As much as individuals might want to do something to end the violence, there is little people outside Ukraine can do to directly change what happens next.
That feeling of powerlessness can make the tragedies we are seeing harder to bear, Chambers said.
That doesn’t mean, however, that we can’t take action.
“Anxiety is often serving a healthy purpose, which is to stimulate us to take some kind of action,” Carmichael said. “What could be stimulating for you to do?”
That could mean writing to politicians, donating supplies or money to organizations aimed at assisting those in the Ukraine, or getting involved in local politics to support candidates who you believe can make a difference, Carmichael said.
If you are struggling, chances are much of those are coming from a place of empathy, Rice said.
Caring for others is a beautiful feeling, but it also can become overwhelming, and years of experiencing a global pandemic can leave people in a state of compassion fatigue, she said.
What to do
It is acceptable — important, even — to disengage from the subject now and again, Carmichael said. Flip to an entertaining show or podcast rather than burying yourself in the tragedy, read a good book or do something you love.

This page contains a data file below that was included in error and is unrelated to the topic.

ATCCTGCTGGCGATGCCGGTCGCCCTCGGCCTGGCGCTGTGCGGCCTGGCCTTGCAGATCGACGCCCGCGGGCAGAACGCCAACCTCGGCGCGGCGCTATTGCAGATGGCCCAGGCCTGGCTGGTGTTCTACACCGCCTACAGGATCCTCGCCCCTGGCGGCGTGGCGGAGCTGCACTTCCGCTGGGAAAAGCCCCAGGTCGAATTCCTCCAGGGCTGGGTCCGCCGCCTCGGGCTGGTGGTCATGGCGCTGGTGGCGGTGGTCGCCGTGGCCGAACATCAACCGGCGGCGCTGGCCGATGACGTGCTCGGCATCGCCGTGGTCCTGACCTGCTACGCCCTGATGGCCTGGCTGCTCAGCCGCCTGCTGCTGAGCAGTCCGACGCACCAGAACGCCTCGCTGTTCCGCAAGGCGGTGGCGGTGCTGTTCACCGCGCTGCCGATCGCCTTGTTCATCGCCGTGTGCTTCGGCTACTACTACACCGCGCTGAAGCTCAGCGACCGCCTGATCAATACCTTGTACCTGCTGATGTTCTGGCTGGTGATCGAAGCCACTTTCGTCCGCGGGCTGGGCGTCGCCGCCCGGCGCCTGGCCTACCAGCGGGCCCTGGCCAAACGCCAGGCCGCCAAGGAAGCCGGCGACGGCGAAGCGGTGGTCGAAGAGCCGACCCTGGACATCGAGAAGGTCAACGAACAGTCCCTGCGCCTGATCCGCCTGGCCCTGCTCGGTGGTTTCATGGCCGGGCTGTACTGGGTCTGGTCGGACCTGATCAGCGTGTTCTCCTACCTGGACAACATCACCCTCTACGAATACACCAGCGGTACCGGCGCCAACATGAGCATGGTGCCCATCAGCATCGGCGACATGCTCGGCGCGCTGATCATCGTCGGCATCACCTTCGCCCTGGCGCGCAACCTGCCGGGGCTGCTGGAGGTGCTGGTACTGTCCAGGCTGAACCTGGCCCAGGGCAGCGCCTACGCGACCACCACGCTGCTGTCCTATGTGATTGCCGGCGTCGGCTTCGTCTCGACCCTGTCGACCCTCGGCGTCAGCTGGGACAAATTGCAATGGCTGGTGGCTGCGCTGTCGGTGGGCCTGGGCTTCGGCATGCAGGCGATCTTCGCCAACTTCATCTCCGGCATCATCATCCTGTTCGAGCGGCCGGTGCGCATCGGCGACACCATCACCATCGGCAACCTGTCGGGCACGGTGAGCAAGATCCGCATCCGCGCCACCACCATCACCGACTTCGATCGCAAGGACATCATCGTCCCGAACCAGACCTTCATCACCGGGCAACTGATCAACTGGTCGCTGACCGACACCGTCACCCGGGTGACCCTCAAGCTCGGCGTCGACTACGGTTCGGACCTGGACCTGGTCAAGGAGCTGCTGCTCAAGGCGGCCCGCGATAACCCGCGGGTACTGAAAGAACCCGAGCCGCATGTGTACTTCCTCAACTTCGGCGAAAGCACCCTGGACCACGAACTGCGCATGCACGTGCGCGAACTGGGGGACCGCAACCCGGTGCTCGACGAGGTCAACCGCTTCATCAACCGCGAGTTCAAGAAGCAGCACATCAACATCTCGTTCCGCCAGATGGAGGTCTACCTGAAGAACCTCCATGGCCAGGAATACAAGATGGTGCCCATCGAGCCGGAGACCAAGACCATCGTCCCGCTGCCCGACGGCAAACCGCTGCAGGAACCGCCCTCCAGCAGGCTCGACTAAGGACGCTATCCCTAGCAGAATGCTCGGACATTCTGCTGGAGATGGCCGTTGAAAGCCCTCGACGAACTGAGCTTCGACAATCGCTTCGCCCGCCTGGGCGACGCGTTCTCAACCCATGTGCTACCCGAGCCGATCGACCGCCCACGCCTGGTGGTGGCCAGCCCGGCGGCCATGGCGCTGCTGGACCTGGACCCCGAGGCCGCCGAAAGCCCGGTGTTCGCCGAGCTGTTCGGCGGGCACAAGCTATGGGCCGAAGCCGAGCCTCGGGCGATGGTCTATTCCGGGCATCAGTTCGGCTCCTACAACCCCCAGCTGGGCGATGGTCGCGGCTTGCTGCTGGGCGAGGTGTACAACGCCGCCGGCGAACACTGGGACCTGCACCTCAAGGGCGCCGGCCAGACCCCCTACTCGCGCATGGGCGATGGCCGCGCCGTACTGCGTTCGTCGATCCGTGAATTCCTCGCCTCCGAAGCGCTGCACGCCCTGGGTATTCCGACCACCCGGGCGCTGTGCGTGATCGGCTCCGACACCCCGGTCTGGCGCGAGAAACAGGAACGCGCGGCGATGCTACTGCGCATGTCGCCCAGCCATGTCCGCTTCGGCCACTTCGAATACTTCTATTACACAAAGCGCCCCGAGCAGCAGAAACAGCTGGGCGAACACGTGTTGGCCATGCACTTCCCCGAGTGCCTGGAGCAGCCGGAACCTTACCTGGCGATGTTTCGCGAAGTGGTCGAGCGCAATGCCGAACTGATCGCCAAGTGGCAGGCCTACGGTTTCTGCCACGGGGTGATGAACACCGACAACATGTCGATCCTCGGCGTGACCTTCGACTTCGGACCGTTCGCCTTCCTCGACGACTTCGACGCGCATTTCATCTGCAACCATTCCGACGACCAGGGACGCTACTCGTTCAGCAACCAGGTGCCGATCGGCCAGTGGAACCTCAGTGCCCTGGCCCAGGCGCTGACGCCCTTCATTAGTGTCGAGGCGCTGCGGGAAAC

It is crucial to be tapped into other people’s experiences, but so too is it necessary to recharge your own battery, she added.
For many, the heartache of your city being invaded isn’t an empathetic imagining — it is real.
“Especially for people who have been party to terrorist attacks, refugees from conflict in other places, I think it’s going to hit a lot of demographics differently,” Chambers said.
And those who have history, heritage or family in Ukraine may be especially struggling knowing their home is under attack.
What to do
Watch your triggers, Carmichael said. Learn what hits you the hardest and take care to limit those or be gentle to yourself when you do experience them, she added.
Connecting with others of your community and speaking about what you are going through is incredibly important, Rice said. Now, more than ever, people impacted by the conflict need the support of one another, Chambers added.
There are many reasons that the fighting in another country may be impacting you, and rather than minimize those, it’s important to be aware of and process them, Chambers said.
Be aware of the physical signs that the events are getting to you, like changes in appetite, stomach troubles, sleeplessness, muscle tension and irritability, Rice said. Don’t be afraid to lean on activities like journaling, being outside, talking to trusted people and engaging with your passions, the psychologists said.
Once you have begun to cope with your own reactions, then you can begin to help others, they added.